Sounding and Tracking Observatory for Regional Meteorology (STORM) Constellation Program Status and Sensor Update

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Wednesday, 7 January 2015
Scott M. Jensen, Utah State University Advanced Weather Systems Foundation, North Logan, UT; and D. Kirk-Davidoff, E. M. Housley, and K. D. Larsen

Historically, governments of the world have launched their own satellites and procured their own weather data. Many nations have weather data sharing agreements in place so that all can benefit from each other's satellite data. No governments have purchased weather data from commercial entities in the past as a sole point of reliance for weather data solutions. However, the U.S. government is preparing to look to commercial entities for weather data services beginning in 2016, as current government assets, including the GOES satellites, may begin to fail, leaving critical holes in domestic weather capability. Tempus Global Data has teamed up with Utah State Universities Advanced Weather Systems Foundation (USU/AWS), and soon to be announced, strategic partners, to fly the Sounding and Tracking Observatory for Regional Meteorology (STORM) sensor.

The hyperspectral sounder technology employed in STORMô was developed, built and tested as a NASA program, known as GIFTS, at a significant cost prior to program cancellation due to government budget constraints. GIFTS was built and successfully tested on behalf of NASA by, Utah State University's Space Dynamic Laboratories (SDL) and the University of Wisconsin's Space Science and Engineering Center (SSEC). GIFTS was scheduled to launch in 2006, but the instrument and the follow-on mission was cancelled. Utilizing additional research funding, SDL updated the GIFTS design and the sensor was renamed STORMô. At this time, Utah State University set up a sister foundation to SDL called USU/AWS) to pursue the new opportunity of commercial weather data sales, and a privately funded weather system. STORMô is equipped to fly on a commercial communications satellite, as a hosted payload, launching as early as late 2017.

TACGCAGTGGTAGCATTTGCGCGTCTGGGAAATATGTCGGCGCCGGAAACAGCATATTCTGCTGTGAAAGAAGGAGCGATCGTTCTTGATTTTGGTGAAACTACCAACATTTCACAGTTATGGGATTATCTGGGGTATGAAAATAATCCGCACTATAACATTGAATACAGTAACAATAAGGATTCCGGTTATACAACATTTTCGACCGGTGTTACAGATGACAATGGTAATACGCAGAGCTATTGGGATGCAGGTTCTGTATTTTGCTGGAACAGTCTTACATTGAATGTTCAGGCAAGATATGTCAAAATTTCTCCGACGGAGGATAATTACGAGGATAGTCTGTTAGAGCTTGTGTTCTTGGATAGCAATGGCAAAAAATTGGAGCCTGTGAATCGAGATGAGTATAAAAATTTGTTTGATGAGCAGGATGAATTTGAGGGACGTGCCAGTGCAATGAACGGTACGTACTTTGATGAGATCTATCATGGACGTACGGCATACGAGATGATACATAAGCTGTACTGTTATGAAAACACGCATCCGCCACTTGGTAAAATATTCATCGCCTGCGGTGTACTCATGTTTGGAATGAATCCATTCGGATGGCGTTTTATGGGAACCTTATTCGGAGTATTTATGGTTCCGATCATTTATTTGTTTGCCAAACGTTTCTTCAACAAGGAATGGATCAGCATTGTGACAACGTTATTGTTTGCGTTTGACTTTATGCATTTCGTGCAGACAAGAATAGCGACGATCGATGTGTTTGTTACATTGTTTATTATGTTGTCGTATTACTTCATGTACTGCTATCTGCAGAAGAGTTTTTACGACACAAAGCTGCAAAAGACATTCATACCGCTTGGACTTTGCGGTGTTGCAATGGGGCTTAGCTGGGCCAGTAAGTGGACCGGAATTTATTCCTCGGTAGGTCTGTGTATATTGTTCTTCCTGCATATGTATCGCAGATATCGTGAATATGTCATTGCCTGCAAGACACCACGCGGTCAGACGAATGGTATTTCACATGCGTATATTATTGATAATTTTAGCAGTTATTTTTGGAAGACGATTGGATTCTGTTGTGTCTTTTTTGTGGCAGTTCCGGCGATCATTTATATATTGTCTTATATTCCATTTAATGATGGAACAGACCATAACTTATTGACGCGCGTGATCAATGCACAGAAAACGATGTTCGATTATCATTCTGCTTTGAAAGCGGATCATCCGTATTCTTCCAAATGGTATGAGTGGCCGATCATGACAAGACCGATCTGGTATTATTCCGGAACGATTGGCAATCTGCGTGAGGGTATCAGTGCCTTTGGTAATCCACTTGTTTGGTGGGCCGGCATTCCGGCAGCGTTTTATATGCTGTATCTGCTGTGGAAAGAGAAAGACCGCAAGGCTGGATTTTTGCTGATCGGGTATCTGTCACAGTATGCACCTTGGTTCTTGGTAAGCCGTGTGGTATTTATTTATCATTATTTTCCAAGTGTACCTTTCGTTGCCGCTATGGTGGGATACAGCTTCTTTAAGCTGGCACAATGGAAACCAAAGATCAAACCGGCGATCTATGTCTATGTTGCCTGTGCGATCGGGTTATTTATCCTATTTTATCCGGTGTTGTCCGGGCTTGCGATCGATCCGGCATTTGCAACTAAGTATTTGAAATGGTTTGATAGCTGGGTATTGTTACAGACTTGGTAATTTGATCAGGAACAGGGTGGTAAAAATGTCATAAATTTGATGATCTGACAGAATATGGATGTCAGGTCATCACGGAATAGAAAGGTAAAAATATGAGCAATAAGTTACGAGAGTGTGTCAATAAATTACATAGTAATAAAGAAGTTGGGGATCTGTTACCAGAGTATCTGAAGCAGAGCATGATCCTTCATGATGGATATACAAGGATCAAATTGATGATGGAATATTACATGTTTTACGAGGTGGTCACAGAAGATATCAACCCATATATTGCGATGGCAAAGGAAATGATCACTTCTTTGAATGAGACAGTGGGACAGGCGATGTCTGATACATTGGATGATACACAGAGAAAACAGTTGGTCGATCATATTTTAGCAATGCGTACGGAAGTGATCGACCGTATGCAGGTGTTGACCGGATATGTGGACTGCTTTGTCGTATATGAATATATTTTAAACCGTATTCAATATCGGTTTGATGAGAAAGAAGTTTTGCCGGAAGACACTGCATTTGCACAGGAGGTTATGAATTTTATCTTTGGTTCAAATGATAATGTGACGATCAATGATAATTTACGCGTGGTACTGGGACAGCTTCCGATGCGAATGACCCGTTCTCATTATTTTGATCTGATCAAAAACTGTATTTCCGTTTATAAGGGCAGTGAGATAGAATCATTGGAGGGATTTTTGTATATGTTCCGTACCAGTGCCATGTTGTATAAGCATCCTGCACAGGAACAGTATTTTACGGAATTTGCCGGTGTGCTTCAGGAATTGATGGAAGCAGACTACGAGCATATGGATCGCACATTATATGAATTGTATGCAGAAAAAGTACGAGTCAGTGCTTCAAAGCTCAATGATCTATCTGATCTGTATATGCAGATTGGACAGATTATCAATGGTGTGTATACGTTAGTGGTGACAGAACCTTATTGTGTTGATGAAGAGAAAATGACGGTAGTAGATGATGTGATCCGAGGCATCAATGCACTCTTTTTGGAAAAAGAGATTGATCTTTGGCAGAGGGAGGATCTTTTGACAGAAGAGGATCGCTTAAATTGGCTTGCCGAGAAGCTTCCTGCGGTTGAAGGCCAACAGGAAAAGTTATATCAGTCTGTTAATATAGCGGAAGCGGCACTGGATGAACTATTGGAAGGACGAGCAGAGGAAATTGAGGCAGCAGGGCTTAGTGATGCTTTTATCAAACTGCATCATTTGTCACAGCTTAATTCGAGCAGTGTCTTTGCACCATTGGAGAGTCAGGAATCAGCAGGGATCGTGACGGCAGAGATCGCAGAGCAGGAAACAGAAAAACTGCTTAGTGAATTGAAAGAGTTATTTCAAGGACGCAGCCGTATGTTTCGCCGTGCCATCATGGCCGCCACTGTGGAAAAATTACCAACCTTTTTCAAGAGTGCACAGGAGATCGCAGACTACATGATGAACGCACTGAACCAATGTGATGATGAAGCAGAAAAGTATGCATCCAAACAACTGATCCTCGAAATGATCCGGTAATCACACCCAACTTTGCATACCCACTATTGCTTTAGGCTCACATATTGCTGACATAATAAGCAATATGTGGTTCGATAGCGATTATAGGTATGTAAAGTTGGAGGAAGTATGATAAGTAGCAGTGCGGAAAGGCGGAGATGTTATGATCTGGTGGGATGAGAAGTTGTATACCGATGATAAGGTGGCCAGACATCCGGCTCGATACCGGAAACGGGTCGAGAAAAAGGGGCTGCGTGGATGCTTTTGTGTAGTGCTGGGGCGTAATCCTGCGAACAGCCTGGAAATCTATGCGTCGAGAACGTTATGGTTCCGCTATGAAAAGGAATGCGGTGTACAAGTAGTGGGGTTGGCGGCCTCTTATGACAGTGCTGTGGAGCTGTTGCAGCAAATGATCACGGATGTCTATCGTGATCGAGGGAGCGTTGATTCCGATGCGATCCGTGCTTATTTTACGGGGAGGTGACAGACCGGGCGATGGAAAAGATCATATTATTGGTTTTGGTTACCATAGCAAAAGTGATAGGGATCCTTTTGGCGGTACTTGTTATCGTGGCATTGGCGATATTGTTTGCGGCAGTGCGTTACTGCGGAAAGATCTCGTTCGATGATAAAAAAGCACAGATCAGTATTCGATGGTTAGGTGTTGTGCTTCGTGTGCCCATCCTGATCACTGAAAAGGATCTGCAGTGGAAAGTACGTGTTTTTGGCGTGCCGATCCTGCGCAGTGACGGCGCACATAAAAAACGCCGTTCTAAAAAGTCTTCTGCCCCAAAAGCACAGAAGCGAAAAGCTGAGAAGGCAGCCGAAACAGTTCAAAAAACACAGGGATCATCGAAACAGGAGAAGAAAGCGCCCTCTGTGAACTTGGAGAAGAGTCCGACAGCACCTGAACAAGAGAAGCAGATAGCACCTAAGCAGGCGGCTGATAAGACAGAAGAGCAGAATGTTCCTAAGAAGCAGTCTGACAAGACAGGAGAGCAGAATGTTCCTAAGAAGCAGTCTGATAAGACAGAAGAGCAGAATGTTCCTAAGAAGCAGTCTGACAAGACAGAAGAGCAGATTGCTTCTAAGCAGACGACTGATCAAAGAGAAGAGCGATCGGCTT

The STORMô instrument is an imaging infrared spectrometer designed for atmospheric soundings. It measures the infrared spectrum in two spectral bands (14.6 to 8.8 µm, 6.0 to 4.4 µm) using two 128128 detector arrays with a spectral resolution of 0.57 cm-1 with a scan duration of ~11 seconds. From a geosynchronous orbit, the instrument will have the capability of taking successive measurements of such data to scan desired regions of the globe, from which atmospheric status, cloud parameters, wind field profiles, and other derived products can be retrieved. Ground based testing of the GIFTS EDU measurement experiment, held in Logan, Utah at the Space Dynamics Laboratory during September 2006, demonstrated its extensive capabilities for earth observing environmental measurements, and fulfilling the emerging needs of more accurate, more available, less expensive weather systems.

Tempus Global Data, Inc. will sell the data it gathers to clients worldwide. The total addressable market from sovereign governments, military agencies and commercial enterprises is estimated to be extremely large. Given the uniqueness of the data collected, Tempus will also have the ability to sell into markets that have not previously purchased weather data. Each customer can purchase from a highly attractive, unparalleled suite of data products that enable confidence in risk mitigation decisions and heighten meteorological intelligence. The first STORMô instrument will be placed in orbit over Asia and the Pacific region. Five future instruments will be placed in orbit, every six months, to create a true global constellation.

This presentation will explore the advantages and challenges of a commercial launch, including implications for affordability and wide use of the weather data among the government and commercial market sectors. We will also give a brief technical overview of the sensor system and scientific merits.